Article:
First, organic purists now declare that in order to be an “organic gardener,” you cannot use pesticides, herbicides, commercial fertilizer, or human waste.

Second, consider the fact that without commercial fertilizer, worldwide food production would be cut nearly in half; the ensuing result would be mass starvation. So can commercial fertilizer be all that evil?

Third, if you also eliminate chemical pesticides and herbicides, worldwide food production would fall by another fifty percent, relegating most of the world’s population to perpetual starvation. There is a reason commercial fertilizer, pesticides and herbicides exist, and mankind is the beneficiary.

Fourth, commercial fertilizer is not “synthetic” nor is composed of “poisons” and “harmful” stuff.
This is not to say that as a home gardener you must use commercial fertilizer, herbicides and pesticides—it isn’t necessary. But if you don’t use commercial fertilizer you must be very smart and active about replenishing your soil with manure, compost, green manure or some form of crop rotation.

Pesticides: If you don’t use some pesticides, you must accept the fact that peaches, pears, cherries, and apples will all be worm filled. Dormant oil, and other oils are effective pesticides, and they are not poison or harmful to humans or the environment. Pesticides are designed with just enough poison to kill a tiny bug. Check the percentages of active ingredients on the label, they are miniscule; meaning if the pesticide is only potent enough to kill a bug weighing less than a milligram, you could likely drink the entire bottle and it would have no effect on a human being.

But in the home garden, little if any pesticides are necessary, except on some fruit. No cool weather crops need pesticides (broccoli, onions, beets, carrots, lettuce, tomatoes, etc). And melons and all cucurbits can be managed without pesticides. However, the corn borer or earworm must be dealt with or much of your corn will be ruined by worms. A little oil on the silk is effective against the earworm, or a mild pesticide is effective, and harmless to humans. It is the silk that needs the pesticide, and that pesticide never gets to the kernels we eat.
Home gardening can be successful without the use of herbicides, however; but you will have to put in a little extra time and labor in order to keep your garden from being taken over by weeds.

Fertilizer: It is important to understand that nitrogen is nitrogen, and it really does not matter where you get it. If “religiously” you refuse to use commercial fertilizer, then you must get it from some other source or accept small, spindly plant growth with reduced production. Where it rains a lot, nitrogen is not an issue because the rain pulls nitrogen out of the air and provides adequate amounts of nitrogen, in places like Washington and Oregon. But we don’t get enough rain here to even consider that option.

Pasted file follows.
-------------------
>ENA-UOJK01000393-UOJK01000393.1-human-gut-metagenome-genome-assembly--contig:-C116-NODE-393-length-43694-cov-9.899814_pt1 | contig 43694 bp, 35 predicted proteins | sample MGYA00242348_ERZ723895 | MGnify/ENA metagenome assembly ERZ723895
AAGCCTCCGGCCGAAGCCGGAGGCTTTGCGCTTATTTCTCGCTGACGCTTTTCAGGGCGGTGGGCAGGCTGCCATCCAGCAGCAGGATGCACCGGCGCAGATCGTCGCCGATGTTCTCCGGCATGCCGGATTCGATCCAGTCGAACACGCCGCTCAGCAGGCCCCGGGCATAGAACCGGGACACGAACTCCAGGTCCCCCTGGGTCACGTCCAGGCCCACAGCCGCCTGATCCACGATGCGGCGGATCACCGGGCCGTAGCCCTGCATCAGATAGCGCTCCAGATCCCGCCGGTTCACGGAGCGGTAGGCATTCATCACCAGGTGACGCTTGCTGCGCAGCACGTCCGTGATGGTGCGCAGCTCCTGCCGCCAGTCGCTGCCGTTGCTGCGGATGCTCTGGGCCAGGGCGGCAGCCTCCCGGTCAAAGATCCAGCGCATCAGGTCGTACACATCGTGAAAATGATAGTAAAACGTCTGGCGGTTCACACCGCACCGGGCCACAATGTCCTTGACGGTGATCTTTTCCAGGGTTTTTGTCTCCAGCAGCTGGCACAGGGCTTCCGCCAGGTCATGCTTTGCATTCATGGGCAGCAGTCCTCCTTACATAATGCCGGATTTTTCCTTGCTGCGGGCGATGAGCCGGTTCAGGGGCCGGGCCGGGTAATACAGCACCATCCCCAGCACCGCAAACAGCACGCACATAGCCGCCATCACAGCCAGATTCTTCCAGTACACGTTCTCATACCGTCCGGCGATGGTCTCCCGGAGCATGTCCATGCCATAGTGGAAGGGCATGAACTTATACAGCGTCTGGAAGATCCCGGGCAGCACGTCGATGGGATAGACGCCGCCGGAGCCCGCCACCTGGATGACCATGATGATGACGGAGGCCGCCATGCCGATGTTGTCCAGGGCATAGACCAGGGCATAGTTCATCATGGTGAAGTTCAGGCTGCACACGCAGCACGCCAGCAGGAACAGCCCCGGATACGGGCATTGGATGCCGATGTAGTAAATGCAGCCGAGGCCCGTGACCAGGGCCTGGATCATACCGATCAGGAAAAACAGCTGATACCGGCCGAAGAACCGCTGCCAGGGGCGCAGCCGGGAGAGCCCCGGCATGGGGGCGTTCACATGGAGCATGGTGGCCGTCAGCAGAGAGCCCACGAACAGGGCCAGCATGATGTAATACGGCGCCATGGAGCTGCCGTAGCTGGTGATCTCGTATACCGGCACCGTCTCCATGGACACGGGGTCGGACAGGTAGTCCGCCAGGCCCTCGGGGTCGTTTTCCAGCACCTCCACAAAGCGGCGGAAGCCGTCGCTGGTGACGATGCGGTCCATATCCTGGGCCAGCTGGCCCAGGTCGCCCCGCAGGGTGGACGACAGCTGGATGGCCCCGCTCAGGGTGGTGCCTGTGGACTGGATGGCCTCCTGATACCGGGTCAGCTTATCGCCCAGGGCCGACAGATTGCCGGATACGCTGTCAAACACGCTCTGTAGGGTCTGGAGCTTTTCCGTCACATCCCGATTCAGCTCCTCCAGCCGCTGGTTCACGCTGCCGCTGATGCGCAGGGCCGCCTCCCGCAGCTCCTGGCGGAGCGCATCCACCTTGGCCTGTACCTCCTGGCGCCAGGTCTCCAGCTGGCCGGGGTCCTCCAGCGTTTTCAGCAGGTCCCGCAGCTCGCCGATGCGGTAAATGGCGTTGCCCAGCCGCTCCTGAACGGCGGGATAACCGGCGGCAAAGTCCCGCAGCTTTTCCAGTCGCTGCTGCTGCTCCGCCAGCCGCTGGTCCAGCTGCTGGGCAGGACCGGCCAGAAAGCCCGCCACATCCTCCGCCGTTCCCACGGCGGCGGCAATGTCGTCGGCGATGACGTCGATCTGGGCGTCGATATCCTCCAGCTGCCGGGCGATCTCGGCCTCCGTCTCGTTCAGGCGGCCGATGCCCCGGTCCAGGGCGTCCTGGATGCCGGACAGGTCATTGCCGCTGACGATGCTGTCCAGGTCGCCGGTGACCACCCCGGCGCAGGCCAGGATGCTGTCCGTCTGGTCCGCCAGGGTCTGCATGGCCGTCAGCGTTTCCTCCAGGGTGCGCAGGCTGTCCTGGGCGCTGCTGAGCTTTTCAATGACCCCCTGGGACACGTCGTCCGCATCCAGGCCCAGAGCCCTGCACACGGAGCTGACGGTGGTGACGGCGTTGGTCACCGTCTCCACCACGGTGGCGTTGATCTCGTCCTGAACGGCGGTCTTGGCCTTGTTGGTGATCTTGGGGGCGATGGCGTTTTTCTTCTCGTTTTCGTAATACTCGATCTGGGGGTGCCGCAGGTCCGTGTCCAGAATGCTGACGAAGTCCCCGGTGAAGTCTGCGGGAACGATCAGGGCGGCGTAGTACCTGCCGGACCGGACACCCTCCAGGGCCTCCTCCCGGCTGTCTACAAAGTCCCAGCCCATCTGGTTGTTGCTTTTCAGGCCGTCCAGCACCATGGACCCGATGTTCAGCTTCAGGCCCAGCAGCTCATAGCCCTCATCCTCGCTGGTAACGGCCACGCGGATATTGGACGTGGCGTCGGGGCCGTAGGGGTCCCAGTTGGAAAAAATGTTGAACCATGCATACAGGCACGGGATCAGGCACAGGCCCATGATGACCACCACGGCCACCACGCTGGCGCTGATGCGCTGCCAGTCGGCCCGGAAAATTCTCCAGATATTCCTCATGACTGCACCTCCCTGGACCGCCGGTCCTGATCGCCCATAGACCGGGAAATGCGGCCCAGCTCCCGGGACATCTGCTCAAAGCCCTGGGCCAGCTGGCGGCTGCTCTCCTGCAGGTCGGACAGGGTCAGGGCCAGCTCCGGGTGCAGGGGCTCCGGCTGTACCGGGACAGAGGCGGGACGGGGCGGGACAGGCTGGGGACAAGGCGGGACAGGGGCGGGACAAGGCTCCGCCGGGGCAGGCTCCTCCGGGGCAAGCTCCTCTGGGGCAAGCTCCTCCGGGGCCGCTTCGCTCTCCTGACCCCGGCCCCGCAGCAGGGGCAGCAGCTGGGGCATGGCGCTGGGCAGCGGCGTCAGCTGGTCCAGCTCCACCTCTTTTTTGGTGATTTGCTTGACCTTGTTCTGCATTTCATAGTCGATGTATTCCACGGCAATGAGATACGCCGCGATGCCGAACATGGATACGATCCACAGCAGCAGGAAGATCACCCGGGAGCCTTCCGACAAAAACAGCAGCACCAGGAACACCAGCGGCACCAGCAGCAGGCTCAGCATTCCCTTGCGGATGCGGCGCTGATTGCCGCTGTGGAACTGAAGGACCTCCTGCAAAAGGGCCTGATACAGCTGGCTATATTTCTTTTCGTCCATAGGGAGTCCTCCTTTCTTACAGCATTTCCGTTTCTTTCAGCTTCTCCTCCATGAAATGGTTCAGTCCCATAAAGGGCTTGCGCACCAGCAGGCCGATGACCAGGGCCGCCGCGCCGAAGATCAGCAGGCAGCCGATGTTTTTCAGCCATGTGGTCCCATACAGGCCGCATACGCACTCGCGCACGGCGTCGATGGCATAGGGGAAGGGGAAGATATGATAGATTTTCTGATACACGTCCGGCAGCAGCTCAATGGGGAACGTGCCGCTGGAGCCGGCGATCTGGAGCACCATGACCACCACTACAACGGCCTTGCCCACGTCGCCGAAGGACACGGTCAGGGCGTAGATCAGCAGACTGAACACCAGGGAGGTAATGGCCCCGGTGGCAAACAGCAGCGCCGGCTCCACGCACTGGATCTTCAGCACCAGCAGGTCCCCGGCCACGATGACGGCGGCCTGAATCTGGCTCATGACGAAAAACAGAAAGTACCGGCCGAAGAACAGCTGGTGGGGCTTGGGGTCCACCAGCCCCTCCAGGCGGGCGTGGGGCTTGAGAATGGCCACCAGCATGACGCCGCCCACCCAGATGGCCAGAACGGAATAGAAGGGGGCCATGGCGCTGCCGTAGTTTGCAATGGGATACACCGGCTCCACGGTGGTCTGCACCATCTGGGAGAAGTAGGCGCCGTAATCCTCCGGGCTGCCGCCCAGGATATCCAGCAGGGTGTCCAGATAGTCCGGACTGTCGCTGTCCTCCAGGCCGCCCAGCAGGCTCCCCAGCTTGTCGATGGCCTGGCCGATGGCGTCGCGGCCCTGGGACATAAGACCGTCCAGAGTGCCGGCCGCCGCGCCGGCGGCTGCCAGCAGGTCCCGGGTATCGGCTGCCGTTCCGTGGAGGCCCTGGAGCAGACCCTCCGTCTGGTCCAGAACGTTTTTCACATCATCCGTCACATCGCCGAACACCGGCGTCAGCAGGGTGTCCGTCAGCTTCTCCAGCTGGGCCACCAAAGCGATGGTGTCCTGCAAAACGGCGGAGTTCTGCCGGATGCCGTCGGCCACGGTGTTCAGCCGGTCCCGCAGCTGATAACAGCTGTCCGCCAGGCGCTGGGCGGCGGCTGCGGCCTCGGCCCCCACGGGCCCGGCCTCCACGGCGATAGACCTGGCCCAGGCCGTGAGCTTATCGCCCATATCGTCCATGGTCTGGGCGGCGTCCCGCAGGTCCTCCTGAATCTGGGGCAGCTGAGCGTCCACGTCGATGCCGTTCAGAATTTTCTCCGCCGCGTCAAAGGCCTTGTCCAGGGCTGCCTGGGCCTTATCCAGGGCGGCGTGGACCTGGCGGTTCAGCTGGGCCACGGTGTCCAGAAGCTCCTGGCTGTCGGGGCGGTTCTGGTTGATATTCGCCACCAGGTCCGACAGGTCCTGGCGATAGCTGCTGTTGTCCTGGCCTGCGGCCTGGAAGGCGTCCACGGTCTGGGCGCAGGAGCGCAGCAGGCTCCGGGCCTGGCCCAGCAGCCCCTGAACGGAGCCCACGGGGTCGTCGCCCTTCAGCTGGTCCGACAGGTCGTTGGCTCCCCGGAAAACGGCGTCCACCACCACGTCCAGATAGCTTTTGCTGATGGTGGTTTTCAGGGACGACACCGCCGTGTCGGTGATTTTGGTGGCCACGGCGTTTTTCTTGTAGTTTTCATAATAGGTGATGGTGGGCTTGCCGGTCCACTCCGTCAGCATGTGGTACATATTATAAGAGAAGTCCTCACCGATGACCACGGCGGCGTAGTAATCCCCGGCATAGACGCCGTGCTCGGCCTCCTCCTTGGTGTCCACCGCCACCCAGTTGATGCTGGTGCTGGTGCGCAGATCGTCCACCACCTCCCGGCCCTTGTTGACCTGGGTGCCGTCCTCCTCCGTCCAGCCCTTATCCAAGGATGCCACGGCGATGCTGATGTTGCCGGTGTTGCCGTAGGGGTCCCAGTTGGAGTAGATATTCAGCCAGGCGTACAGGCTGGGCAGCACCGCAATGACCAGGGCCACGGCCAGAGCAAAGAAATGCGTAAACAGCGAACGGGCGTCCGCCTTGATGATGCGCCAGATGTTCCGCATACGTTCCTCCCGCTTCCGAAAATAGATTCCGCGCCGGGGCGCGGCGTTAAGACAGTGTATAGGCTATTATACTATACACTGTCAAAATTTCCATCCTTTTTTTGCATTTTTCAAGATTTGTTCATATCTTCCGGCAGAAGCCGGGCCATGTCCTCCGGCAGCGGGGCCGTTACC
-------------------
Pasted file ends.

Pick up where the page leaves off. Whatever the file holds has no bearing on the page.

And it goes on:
The next best source of nitrogen is manure, cow, horse, chicken or turkey; or any other animal manure. But most home gardeners do not have enough animals to provide enough nitrogen for their own gardens, so it must be obtained elsewhere. Throughout most of Asia, human waste is the primary source of crop fertilizer. Organic purists in the U.S. would be horrified to use human waste, but in most of the world, it is the primary source of nitrogen. Most of the rice grown in Asia is fertilized with human waste.

Commercial fertilizer is often called “synthetic” fertilizer, but that is a false characterization. There is nothing synthetic about commercial fertilizer. Is not nitrogen and phosphorus organic? Nitrogen is everywhere. Potash is mined; it’s a naturally occurring mineral. Phosphate is mined; it is a naturally occurring element—not to mention steer manure is loaded with both. “Chemically, these nutrients are identical to nutrients derived from an organic source.” (from

Commercial fertilizer is also demonized by environmentalists because, they say, it leaches into the ground water and into rivers and lakes and poisons or contaminates them. This is blatantly untrue. It is true that all fertilizer, commercial, natural, organic, or otherwise, leach into ground water; but so what? What is the difference of nitrogen leaching into the streams and lakes, and rain dropping tons of nitrogen into rivers and lakes? Nitrogen is not a poison, and neither is phosphorous or potash, they are everywhere in the earth and they end up in the water whether man has anything to do with it or not.

Environmentalists are now attempting to demonize carbon…of all things. Carbon is essential to life; it is not a poison, or a pollutant. Increase the amount of carbon in the air and all plants will have more growth, and food crops will have greater production—why is that bad? And for that matter, raise the overall temperature of the earth, and food production goes up, disease goes down, and people are healthier and happier. And some people are freaking out because the earth’s temperature might be rising? We should hope it is.

Not too much goes to waste in today’s world, almond hulls are made into feed for animals, cottonseed is processed for feed for dairy cattle; and…the contents of sewer sludge is used in a variety of ways, including making commercial fertilizer—all organic stuff.

Plowing and tilling: Plants need air to grow, above ground, and below ground. The notion that plowing or tilling the soil is destructive or “kills the soil” is nonsense. If soil is never turned or plowed or tilled, it becomes so compact the roots get no air, bacteria do poorly, the soil becomes sluggish or dead (sterile), and plants don’t grow or produce well. The notion that soil should not be disturbed, that farming damages the soil and the environment is a false environmental notion driven by another false notion that we would all be better if man was not here at all.